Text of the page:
I love that you and your parents are such proponents of education and lifelong learning! Taking classes as a middle age adult is so different than as a young one. Your life experience can really enrich your learning now (as this example shows)
It really is so different! I remember some older moms who took one of my social work classes when I was in college. I was so impressed with how many questions they asked and how much they absorbed. Kind of fun to be in their position now, just thirsting for all the knowledge I can get!
Your post reminded me of this: Toni Morrison’s words are so heavy with truth that one sentence can bring you to your knees or set you free. Her writing challenged me, taught me, and nurtured me. And, Toni Morrison changed the way I’m raising my children.
It was May of 2000 and Ellen was just shy of her first birthday. Morrison was on Oprah talking about her book The Bluest Eye. Oprah said, “Toni says a beautiful thing about the messages that we get about who we are when a child first walks into a room,” and she asked her to talk about it.
Toni Morrison explained that it’s interesting to watch what happens when a child walks into a room. She asked, “Does your face light up?”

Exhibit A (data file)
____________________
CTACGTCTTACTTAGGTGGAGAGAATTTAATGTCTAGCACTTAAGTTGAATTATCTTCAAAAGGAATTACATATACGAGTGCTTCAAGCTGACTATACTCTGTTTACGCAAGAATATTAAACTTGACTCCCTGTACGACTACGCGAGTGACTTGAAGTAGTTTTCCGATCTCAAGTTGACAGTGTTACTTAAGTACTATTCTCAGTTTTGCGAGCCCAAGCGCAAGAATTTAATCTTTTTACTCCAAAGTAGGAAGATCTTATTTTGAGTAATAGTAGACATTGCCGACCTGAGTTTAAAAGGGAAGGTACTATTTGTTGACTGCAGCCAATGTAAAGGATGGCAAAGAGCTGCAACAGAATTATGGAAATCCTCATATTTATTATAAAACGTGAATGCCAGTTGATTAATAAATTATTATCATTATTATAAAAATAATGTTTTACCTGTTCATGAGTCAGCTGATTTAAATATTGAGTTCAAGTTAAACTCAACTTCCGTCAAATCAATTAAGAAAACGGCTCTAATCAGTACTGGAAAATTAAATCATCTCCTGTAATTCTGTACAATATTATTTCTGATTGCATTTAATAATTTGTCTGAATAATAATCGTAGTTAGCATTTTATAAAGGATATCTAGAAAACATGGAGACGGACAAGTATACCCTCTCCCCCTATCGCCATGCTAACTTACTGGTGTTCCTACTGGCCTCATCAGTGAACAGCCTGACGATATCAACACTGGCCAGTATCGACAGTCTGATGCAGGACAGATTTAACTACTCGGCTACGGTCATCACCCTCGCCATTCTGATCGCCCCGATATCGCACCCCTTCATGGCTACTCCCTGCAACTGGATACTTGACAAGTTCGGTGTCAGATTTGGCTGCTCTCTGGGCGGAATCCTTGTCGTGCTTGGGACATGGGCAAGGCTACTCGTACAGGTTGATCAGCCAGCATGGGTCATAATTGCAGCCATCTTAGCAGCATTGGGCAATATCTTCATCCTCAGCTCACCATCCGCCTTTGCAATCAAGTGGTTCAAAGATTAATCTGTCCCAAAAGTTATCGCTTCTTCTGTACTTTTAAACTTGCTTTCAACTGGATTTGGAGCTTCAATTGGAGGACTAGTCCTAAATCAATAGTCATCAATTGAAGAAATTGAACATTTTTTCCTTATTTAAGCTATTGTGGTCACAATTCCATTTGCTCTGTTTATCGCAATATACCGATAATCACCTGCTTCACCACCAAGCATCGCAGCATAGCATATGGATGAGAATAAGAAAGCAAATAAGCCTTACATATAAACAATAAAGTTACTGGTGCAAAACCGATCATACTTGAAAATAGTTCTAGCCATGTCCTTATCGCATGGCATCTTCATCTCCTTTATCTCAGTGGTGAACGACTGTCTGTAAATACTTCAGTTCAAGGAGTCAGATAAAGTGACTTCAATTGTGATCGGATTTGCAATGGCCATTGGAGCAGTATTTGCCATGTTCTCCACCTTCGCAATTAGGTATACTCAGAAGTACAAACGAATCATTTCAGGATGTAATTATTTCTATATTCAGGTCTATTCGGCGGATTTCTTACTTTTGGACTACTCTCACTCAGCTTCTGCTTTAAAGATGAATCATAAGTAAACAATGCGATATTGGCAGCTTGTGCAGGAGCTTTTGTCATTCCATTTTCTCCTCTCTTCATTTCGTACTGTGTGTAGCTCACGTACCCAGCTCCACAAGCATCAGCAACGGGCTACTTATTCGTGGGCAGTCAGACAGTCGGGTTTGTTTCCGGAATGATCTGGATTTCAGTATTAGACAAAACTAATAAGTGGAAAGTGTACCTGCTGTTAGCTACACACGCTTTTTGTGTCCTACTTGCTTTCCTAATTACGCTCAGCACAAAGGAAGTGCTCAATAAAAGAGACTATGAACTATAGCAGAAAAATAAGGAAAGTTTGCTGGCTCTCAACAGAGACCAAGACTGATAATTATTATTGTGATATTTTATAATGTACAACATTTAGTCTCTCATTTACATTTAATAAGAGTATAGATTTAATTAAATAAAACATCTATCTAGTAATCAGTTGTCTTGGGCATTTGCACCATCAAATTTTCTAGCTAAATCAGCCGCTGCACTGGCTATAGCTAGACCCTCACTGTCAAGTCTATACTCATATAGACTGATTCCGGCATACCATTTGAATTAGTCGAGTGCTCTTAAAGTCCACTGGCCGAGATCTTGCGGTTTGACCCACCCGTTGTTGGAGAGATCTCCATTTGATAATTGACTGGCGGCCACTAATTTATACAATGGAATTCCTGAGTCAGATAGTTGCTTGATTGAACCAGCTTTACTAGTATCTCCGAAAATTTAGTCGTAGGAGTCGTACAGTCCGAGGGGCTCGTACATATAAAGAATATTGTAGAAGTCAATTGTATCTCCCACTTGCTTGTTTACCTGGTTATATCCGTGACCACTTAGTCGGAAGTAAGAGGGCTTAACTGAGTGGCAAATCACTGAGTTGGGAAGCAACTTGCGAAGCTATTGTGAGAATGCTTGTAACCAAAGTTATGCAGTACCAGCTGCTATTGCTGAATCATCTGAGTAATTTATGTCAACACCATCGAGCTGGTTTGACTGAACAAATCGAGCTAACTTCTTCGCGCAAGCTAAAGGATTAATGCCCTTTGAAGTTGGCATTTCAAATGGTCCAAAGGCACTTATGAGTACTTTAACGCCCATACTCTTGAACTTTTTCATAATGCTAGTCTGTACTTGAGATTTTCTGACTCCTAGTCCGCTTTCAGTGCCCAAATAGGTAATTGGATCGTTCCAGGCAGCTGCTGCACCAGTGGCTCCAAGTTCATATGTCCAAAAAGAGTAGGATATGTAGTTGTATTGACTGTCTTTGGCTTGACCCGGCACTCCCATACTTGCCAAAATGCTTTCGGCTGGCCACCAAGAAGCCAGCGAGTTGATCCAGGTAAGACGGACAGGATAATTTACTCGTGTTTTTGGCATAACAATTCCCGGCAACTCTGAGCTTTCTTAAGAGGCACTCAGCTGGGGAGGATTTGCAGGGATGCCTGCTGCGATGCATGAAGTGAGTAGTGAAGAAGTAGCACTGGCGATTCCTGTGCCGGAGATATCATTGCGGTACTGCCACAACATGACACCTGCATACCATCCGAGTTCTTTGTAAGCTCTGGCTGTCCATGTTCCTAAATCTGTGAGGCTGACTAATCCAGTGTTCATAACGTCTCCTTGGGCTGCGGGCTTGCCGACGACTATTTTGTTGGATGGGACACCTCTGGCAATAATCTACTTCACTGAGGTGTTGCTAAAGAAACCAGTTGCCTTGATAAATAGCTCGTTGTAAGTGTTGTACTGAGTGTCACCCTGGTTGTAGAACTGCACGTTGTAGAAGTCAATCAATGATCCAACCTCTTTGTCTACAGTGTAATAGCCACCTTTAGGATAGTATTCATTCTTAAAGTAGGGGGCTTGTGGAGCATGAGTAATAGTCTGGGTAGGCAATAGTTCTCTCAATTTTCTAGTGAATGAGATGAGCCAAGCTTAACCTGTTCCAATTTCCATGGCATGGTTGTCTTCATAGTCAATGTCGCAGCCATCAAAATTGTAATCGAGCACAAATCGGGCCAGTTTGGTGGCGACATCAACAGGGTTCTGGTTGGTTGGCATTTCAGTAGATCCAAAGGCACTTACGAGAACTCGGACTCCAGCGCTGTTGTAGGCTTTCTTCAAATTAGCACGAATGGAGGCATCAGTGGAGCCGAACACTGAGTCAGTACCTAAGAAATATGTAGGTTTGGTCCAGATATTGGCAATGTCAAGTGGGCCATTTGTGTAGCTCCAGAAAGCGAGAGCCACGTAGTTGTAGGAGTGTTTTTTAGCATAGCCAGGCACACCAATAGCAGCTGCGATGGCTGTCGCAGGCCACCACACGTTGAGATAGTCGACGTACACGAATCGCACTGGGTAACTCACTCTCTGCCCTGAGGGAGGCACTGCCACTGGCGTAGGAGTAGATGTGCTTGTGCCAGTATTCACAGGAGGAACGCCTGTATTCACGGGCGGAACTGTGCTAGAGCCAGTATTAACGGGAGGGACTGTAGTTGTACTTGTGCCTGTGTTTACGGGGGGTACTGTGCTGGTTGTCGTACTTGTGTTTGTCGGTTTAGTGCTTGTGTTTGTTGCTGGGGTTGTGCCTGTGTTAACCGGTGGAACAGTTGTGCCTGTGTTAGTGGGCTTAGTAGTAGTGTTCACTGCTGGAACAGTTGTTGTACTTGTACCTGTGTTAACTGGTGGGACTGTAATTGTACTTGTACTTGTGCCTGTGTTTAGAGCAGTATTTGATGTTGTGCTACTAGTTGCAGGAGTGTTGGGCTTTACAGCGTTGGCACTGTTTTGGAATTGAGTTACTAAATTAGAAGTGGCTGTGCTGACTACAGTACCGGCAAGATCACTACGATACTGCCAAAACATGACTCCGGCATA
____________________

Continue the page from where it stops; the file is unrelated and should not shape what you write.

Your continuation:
She explained, “When my children used to walk in the room when they were little, I looked at them to see if they had buckled their trousers or if their hair was combed or if their socks were up. You think your affection and your deep love is on display because you’re caring for them. It’s not. When they see you, they see the critical face. What’s wrong now?”
Her advice was simple, but paradigm-shifting for me. She said:
“Let your face speak what’s in your heart. When they walk in the room my face says I’m glad to see them. It’s just as small as that, you see?”
Oh Jan, I adore this. Thank you so much for sharing!
Thank you for sharing this gem of truth. It is a great reminder for this introvert mom who sometimes feels like my kids are an intrusion rather then something to be celebrated when they enter the room. I have wonderful memories of the whole family welcoming my dad when he got home from work, and my kids do this well for their dad. But I could do better on welcoming in this current season when I’m hanging on to every alone moment for dear life.
Shawni, I want to learn more! I am convinced that improving our “welcoming response” can alter, deepen, and set off a chain reaction of further positive interactions with that individual. I am currently taking two developmental psychology courses. I would love to use this topic for one of my research papers; however, I am struggling to find any applicable articles/journals in my university’s library database under “welcoming response.” I’ve tried a few other key terms with no luck. Would you mind sharing some of your sources? I’ll share my paper with you when I’m done :).